The Enid Blyton Society
The Sea of Adventure
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Book Details...

First edition: 1948
Publisher: Macmillan
Illustrator: Stuart Tresilian
Category: Adventure Series
Genre: Mystery/Adventure
Type: Novels/Novelettes

On This Page...

Reprint Covers
Review by Anita Bensoussane
Further Illustrations


Wraparound dustwrapper from the 1st edition, illustrated by Stuart Tresilian

Wraparound dustwrapper from the Thames reprint, illustrated by Stuart Tresilian

1st German edition published by Erika Klopp Verlag in 1951,
illustrated by Walter Born

Early German reprint published by Erika Klopp Verlag,
illustrated by Juliane van Dorp
Foreign Titles
German: Die See der Abenteuer
French: Le Mystère du Golfe Bleu (Arthur & Cie au Golfe Bleu)
Dutch: De zee van avontuur
Spanish: Aventura En El Mar
Portuguese: A Aventura no Mar
Swedish: Aventyrens Hav
Finnish: Seikkailujen Meri
Icelandic: Aevintyrahafid
Czech: Tajemne More Napinave Dobrodruzstvi Spravne Cytrky
Malaysian: Pengembaraan Di Lautan
Indonesian: Petulangan Di Laut Sunyi

Brief Summary by Courtenay Rule: Philip, Dinah, Jack and Lucy-Ann, all recovering from a bout of measles, are under doctor's orders to take a holiday while they recuperate. Learning that their friend Bill the police agent needs to go into hiding for a while, they persuade him to take them bird-watching in the remote islands north of Scotland. But it turns out they are not alone in the wild seas after all. Something secret and dangerous is going on — and those behind it are determined to ensure that no-one finds them out.

Full Review (This may contain spoilers):

Anita Bensoussane's Review
After a bout of measles, Jack, Philip, Dinah and Lucy-Ann need a holiday to convalesce. Bill, who has been ordered to "disappear" for some time because he is being hunted by his enemies, disguises himself as a naturalist and takes them to some remote Scottish islands where Jack and the others will have the opportunity to study sea-birds and their nesting habits.

Bill and the children cruise round the islands in Bill's motor-boat, The Lucky Star. As always in Blyton, the sea is "the colour of cornflowers," despite the fact that it is only May, and Jack is thrilled with the multitude of seabirds to be seen. Blyton is at her most lyrical when describing the sounds and movement of the birds: "There was a chorus of different cries, some shrill, some guttural, some mournful and forlorn. They gave the children a wild, exultant kind of feeling." Later, she writes: "Birds rose and fell in the air, glided and soared, weaving endless patterns in the blue sky."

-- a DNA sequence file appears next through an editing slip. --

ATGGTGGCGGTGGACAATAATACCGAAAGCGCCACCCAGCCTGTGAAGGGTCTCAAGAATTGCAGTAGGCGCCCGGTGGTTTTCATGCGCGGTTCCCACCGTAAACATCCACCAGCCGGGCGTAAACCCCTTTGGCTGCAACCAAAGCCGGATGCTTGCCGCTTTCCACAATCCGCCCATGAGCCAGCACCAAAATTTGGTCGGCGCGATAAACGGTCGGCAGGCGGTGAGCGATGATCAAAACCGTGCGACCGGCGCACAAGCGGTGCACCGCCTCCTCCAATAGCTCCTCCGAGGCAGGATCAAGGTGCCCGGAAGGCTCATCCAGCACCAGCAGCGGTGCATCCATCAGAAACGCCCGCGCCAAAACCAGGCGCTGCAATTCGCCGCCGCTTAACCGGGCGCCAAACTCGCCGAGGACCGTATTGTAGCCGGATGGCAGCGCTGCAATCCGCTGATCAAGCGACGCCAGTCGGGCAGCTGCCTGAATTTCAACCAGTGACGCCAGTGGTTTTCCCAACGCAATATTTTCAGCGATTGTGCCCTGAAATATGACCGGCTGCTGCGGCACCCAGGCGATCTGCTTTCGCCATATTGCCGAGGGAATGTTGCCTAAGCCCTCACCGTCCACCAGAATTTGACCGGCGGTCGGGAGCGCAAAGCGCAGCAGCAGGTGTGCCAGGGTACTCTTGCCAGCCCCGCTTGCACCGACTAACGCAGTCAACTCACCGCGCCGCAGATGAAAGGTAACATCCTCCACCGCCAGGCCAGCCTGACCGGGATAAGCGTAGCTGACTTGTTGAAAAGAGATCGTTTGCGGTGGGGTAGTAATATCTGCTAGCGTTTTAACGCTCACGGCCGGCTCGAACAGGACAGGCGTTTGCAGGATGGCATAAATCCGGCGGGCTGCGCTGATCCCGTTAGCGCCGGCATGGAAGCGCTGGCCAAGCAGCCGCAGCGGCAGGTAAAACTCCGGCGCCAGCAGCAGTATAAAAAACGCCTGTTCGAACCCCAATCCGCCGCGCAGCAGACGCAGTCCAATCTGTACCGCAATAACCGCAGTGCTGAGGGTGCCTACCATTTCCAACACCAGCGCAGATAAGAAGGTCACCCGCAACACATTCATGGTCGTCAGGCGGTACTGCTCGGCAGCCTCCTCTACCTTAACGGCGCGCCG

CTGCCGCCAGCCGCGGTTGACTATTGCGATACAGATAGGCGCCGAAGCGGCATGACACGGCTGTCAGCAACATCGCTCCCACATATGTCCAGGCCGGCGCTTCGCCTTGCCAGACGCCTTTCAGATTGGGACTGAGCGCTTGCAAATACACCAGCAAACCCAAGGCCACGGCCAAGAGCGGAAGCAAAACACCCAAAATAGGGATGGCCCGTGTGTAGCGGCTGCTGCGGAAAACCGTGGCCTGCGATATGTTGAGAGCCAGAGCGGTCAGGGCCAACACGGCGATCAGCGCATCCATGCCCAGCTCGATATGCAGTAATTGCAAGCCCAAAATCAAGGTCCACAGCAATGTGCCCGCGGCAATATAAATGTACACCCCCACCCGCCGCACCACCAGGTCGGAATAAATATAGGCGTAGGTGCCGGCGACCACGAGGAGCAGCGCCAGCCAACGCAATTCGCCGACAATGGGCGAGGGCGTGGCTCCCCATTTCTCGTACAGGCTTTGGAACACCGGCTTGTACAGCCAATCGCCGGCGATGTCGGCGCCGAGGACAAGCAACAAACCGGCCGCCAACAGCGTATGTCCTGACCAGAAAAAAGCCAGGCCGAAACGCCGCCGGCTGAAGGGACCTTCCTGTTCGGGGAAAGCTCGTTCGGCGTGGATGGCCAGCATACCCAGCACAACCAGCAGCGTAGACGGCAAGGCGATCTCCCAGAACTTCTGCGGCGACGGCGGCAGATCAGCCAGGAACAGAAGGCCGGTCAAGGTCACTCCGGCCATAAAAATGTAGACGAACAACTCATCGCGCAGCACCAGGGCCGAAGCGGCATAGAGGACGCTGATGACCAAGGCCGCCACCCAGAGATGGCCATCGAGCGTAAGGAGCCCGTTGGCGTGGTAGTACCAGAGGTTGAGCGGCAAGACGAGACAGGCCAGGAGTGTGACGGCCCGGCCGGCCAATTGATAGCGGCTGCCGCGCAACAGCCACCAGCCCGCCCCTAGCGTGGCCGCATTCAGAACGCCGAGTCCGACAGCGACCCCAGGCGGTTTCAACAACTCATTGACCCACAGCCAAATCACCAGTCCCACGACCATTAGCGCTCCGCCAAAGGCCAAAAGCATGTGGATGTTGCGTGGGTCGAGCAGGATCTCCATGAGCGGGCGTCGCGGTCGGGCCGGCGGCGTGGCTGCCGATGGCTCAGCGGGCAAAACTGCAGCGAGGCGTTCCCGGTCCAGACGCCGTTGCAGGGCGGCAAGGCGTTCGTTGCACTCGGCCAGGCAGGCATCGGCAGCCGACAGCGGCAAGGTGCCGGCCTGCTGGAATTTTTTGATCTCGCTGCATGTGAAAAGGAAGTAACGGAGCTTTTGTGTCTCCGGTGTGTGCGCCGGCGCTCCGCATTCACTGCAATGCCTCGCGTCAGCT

The children's first few days are spent camping, picnicking, bathing and exploring the islands, which have birds, cliffs, sea-pinks and heather in abundance. Jack takes photos of the birds and their eggs and Philip befriends two puffins, Huffin and Puffin. However, Bill feels that something is not quite right when they keep hearing aeroplanes and Lucy-Ann finds a piece of orange-peel bobbing in the sea. He believes that there may be enemies about. While sending a message to headquarters over his wireless, Bill is surprised by two men who knock him unconscious and take him away, damaging his boat and his wireless first.

Left alone, the bewildered children keep a look-out for enemies. When a weedy fool of a man named Horace Tipperlong arrives in a motor-boat, claiming to be a naturalist, they suspect he has been sent by the enemy and that he is only pretending to be goofy to gain their trust. The children capture him, imprison him in a hole and manage to take his boat. Bravely, they then decide to try to rescue Bill rather than head for safety immediately.

This is where the adventure really takes off. We have aeroplanes dropping packages into a mysterious lagoon, motor-boat chases, night swims, shooting and the dramatic rescue of Bill from a boat belonging to the enemy. The enemies, who are gun-runners, turn out to be the very men from whom Bill was trying to "disappear." And Horace Tipperlong is nothing more than an innocent nature-lover after all!

Bill is touched when he hears that the children chose to look for him rather than escaping straightaway in Horace's boat and he says: "... you're the finest company of friends anyone could have. You know the meaning of loyalty already, and even if you're scared you don't give up." This is praise indeed and the children feel a real bond with Bill: "Friendship — loyalty — staunchness in the face of danger — they and Bill both knew these things and recognised them for the fine things they were. They felt very close to Bill indeed." It is in this book that we see the relationship between Bill and the children strengthening. At the beginning of the book we are told that Lucy-Ann "often wished that Bill were her father" — a wish that is to be granted later on in the series.

In a riveting finale, Bill and the children are marooned on the open sea when the motor-boat in which they are travelling runs out of petrol. A booming voice from a sea-plane commands them to surrender and all seems lost — until they realise that the plane belongs not to the enemy, but to Bill's men!

This is one of the most action-packed of the Adventure books, yet there are many beautiful descriptions of the birds and scenery too, and several rather touching moments as the relationship between Bill and the children develops. A truly memorable and satisfying adventure, this book is my second favourite of the series.

One last thing — it is in The Sea of Adventure that Enid Blyton refers to Richmal Crompton's "William" books. When the children keep Horace Tipperlong prisoner, he says: "I suppose you're all playing at being Just Williams. Pah!" These illustrations are hidden by default to ensure faster browsing. Loading the illustrations is recommended for high-speed internet users only.